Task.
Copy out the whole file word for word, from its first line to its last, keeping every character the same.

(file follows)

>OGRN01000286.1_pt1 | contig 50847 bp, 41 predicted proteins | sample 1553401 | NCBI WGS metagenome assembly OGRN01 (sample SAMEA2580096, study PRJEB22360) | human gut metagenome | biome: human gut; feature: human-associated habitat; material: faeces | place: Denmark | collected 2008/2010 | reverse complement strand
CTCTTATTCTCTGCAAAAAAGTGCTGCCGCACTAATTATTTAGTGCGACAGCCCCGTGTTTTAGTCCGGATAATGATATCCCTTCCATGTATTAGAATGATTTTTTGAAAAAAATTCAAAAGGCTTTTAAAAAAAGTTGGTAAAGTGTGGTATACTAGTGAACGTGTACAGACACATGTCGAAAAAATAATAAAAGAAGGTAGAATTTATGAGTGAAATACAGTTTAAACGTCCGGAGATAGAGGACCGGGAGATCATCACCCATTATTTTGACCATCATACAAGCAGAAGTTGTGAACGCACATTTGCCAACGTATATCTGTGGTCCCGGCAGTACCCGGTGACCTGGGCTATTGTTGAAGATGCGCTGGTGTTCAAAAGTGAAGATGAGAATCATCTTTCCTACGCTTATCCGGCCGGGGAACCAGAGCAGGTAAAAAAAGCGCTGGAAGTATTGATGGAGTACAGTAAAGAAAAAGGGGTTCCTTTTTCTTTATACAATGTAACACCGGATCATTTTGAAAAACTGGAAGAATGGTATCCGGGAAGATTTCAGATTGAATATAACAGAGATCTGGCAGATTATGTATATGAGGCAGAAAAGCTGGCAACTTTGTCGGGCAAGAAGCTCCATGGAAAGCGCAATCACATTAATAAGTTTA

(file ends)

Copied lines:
>OGRN01000286.1_pt1 | contig 50847 bp, 41 predicted proteins | sample 1553401 | NCBI WGS metagenome assembly OGRN01 (sample SAMEA2580096, study PRJEB22360) | human gut metagenome | biome: human gut; feature: human-associated habitat; material: faeces | place: Denmark | collected 2008/2010 | reverse complement strand
CTCTTATTCTCTGCAAAAAAGTGCTGCCGCACTAATTATTTAGTGCGACAGCCCCGTGTTTTAGTCCGGATAATGATATCCCTTCCATGTATTAGAATGATTTTTTGAAAAAAATTCAAAAGGCTTTTAAAAAAAGTTGGTAAAGTGTGGTATACTAGTGAACGTGTACAGACACATGTCGAAAAAATAATAAAAGAAGGTAGAATTTATGAGTGAAATACAGTTTAAACGTCCGGAGATAGAGGACCGGGAGATCATCACCCATTATTTTGACCATCATACAAGCAGAAGTTGTGAACGCACATTTGCCAACGTATATCTGTGGTCCCGGCAGTACCCGGTGACCTGGGCTATTGTTGAAGATGCGCTGGTGTTCAAAAGTGAAGATGAGAATCATCTTTCCTACGCTTATCCGGCCGGGGAACCAGAGCAGGTAAAAAAAGCGCTGGAAGTATTGATGGAGTACAGTAAAGAAAAAGGGGTTCCTTTTTCTTTATACAATGTAACACCGGATCATTTTGAAAAACTGGAAGAATGGTATCCGGGAAGATTTCAGATTGAATATAACAGAGATCTGGCAGATTATGTATATGAGGCAGAAAAGCTGGCAACTTTGTCGGGCAAGAAGCTCCATGGAAAGCGCAATCACATTAATAAGTTTA